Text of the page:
Our Rom-Com reality

With romantic comedy after romantic comedy showcasing casual sexual relationships, the line between the world of Hollywood and reality has begun to blur. In a generation with a decreasing attention span, filmmakers have to keep up. And so, this sort of instant gratification we all obsess over has crept its way into films — films that we then, in turn, very well might be basing our love lives on.

Two summers ago there was a slew of films that advocated this fast-paced romantic mind-set — Friends with Benefits and No Strings Attached, to name a few. In each, casual relationships filled with rampant sexual encounters result in true love. Since then it seems that every screenwriter has sought to depict this type of relationship — just think about how Bridesmaids begins.

The emphasis on lust rather than loyalty — freedom over commitment and marriage — are values shared by many in our generation, and these movies are a microcosm of these values. My generation wants the experience — the freedom to do whatever one wants with one’s sexuality and the ability to test out a few partners before choosing “the one.” But is this generation’s seemingly independent and free-spirited nature driving this cause for sexual liberation or is it, instead, our fixation on reenacting the romantic comedies we see?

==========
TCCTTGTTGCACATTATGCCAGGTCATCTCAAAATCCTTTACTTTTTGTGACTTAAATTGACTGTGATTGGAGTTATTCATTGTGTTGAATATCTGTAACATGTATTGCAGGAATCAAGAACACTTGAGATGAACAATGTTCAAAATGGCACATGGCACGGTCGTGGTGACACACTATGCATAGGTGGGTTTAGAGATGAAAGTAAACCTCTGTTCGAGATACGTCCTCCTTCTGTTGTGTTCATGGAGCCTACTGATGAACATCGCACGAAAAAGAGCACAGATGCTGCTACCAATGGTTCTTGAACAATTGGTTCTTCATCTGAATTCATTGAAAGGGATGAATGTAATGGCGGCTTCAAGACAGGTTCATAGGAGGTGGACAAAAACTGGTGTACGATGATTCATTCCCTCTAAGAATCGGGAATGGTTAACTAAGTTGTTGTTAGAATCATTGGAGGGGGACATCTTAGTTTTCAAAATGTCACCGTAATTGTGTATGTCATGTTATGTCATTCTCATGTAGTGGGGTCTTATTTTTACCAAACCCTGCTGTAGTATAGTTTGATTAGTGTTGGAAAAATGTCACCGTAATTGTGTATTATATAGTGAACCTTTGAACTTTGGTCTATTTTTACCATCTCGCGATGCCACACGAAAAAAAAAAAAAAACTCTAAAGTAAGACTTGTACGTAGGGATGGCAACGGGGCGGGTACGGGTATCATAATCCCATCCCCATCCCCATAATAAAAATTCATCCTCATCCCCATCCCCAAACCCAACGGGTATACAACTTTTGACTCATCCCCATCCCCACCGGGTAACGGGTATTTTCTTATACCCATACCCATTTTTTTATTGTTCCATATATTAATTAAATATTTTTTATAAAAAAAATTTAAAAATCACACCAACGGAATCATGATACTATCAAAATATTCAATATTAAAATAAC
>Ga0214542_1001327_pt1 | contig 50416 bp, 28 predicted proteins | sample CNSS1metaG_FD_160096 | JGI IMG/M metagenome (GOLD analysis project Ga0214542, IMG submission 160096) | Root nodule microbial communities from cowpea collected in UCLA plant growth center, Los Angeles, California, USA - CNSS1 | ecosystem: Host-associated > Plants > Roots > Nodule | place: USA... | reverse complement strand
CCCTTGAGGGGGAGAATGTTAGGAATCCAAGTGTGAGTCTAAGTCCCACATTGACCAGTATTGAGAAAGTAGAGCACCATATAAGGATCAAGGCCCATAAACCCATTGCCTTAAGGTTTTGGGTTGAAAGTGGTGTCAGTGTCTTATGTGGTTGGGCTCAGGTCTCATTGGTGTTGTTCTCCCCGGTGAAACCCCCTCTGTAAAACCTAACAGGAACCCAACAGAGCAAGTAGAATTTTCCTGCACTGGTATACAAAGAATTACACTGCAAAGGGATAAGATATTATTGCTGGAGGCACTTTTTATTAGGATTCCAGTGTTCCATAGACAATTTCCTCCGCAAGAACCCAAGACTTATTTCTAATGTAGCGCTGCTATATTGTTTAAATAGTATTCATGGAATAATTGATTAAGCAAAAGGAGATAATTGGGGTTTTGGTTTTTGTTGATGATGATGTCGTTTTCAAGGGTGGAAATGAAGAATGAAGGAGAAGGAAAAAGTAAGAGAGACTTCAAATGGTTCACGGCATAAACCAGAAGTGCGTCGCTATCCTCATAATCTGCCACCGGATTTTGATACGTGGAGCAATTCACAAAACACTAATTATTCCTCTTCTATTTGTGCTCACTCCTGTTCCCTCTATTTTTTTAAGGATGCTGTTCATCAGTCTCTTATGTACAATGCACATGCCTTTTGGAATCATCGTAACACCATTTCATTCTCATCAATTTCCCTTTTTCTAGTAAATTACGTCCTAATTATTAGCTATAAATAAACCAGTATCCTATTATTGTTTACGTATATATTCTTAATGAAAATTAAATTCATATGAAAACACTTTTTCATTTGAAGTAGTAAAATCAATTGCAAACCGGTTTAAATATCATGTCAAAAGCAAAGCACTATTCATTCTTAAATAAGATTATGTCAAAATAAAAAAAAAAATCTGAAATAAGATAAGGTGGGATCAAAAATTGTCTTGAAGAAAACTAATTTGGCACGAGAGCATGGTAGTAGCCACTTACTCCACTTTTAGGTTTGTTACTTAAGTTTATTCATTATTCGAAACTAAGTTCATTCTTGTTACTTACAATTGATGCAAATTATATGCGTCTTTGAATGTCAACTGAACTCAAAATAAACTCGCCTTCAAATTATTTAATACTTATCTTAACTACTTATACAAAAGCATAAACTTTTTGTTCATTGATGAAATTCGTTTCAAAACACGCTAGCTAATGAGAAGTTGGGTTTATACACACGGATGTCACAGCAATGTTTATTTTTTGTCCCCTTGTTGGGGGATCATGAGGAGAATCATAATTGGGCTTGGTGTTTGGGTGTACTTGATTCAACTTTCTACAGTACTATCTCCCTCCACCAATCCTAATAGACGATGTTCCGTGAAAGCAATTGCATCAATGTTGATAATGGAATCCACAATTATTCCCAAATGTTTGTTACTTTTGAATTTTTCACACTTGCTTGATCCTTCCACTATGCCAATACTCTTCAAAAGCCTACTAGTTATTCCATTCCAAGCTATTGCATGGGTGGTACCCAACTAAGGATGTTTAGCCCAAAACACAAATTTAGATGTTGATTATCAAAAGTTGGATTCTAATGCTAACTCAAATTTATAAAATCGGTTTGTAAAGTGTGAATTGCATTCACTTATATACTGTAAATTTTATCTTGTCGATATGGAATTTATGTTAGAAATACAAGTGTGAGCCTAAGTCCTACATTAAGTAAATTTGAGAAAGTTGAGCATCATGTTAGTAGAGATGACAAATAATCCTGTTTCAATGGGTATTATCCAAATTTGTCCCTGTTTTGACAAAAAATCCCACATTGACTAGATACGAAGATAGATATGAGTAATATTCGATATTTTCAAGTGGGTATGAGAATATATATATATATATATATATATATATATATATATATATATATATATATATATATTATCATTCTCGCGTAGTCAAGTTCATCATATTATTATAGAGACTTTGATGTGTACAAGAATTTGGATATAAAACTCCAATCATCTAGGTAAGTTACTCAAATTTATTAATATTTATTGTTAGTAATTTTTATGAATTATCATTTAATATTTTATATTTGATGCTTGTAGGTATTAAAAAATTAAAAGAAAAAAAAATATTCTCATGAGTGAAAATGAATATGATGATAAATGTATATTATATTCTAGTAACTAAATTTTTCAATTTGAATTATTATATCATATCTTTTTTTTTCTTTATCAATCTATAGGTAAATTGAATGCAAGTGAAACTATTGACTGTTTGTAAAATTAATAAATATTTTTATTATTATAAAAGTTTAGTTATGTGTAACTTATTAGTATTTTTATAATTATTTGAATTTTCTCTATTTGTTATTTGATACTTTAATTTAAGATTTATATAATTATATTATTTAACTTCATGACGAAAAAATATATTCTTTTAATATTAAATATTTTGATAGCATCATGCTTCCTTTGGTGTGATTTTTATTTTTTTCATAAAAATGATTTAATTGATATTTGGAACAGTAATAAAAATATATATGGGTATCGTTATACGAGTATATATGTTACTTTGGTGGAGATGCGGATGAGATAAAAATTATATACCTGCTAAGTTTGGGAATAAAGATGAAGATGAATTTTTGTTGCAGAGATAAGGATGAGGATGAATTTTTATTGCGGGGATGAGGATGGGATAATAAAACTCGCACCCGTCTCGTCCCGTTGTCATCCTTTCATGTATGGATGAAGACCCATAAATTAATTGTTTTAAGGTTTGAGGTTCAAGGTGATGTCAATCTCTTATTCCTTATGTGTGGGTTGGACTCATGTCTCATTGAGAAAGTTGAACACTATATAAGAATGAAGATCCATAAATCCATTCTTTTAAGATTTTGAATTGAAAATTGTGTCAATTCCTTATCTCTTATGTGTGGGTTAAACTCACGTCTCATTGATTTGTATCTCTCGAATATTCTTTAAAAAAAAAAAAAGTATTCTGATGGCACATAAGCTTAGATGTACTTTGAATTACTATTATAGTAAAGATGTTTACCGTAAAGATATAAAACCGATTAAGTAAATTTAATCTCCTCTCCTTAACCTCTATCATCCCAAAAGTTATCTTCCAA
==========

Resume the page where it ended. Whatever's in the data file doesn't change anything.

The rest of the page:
As much as I love the watching stars of No Strings Attached Natalie Portman and Ashton Kutcher rip each other’s clothes off in between rounds at the hospital, it may not be the healthiest type of encounter. I brought my thoughts about the relationship between these romantic comedies and our current hookup culture to two University professors who are knowledgeable in the field of sexuality. Brad Wilcox, a Sociology professor and the University’s director of the National Marriage Project, and John Portmann, associate professor in the Religious Studies department, discussed our generation’s conceptions of love and sex, especially as portrayed in romantic comedies.

Professor Wilcox described how this generation has “re-instutionalized courtship.” Wilcox suggests that to return to an age where It’s a Wonderful Life is the norm would be a struggle. With movies such as Playing for Keeps, where soccer moms play for the attention of one man, our generation has resorted to what Wilcox refers to as the “cafeteria approach.” Young people are constantly asking themselves “is there a better entrée down the line?”

At the end of the day, regardless of the generation, “love is still love” Portmann said. But, with more movies taking after Friends with Benefits and No Strings Attached, Portmann thinks love will be harder “to find today than it was back in the ’90s.”

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